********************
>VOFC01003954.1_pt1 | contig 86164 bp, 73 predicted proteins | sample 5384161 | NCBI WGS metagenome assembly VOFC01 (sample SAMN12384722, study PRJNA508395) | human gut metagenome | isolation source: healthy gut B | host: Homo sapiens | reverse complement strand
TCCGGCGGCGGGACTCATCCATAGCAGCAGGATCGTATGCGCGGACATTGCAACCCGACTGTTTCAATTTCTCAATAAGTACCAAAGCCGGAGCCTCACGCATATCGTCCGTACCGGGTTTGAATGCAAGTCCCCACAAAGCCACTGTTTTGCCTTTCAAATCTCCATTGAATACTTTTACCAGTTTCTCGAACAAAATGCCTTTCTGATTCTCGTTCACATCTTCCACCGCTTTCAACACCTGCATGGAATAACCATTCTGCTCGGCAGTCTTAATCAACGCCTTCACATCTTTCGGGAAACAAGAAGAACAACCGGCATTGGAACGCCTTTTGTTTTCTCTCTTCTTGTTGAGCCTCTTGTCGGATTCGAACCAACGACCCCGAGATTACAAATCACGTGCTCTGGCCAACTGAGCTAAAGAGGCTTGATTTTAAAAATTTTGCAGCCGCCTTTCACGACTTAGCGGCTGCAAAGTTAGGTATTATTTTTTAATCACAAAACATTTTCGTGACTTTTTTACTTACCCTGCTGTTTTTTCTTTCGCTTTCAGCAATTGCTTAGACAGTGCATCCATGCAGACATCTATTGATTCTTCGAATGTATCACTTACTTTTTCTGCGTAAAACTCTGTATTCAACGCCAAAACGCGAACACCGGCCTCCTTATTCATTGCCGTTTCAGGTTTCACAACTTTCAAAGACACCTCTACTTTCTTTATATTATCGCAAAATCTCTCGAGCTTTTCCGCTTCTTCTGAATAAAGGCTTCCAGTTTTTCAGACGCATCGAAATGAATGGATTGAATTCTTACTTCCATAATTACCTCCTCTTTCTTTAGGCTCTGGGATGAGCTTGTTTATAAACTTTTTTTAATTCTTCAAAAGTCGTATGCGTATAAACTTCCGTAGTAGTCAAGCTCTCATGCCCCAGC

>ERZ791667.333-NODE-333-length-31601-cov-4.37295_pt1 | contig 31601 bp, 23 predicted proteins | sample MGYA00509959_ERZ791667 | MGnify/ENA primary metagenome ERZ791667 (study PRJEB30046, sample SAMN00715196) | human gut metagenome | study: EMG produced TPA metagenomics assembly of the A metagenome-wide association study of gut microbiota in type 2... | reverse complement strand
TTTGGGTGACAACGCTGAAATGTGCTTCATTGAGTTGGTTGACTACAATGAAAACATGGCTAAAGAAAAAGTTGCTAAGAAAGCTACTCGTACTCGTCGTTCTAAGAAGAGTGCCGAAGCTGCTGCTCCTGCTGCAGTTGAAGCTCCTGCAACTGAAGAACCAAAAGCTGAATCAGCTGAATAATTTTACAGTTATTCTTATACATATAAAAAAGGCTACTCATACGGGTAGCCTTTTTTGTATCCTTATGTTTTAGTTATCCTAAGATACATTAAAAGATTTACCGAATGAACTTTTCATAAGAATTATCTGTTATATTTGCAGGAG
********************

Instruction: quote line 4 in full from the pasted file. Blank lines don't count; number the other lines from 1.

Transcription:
TTTGGGTGACAACGCTGAAATGTGCTTCATTGAGTTGGTTGACTACAATGAAAACATGGCTAAAGAAAAAGTTGCTAAGAAAGCTACTCGTACTCGTCGTTCTAAGAAGAGTGCCGAAGCTGCTGCTCCTGCTGCAGTTGAAGCTCCTGCAACTGAAGAACCAAAAGCTGAATCAGCTGAATAATTTTACAGTTATTCTTATACATATAAAAAAGGCTACTCATACGGGTAGCCTTTTTTGTATCCTTATGTTTTAGTTATCCTAAGATACATTAAAAGATTTACCGAATGAACTTTTCATAAGAATTATCTGTTATATTTGCAGGAG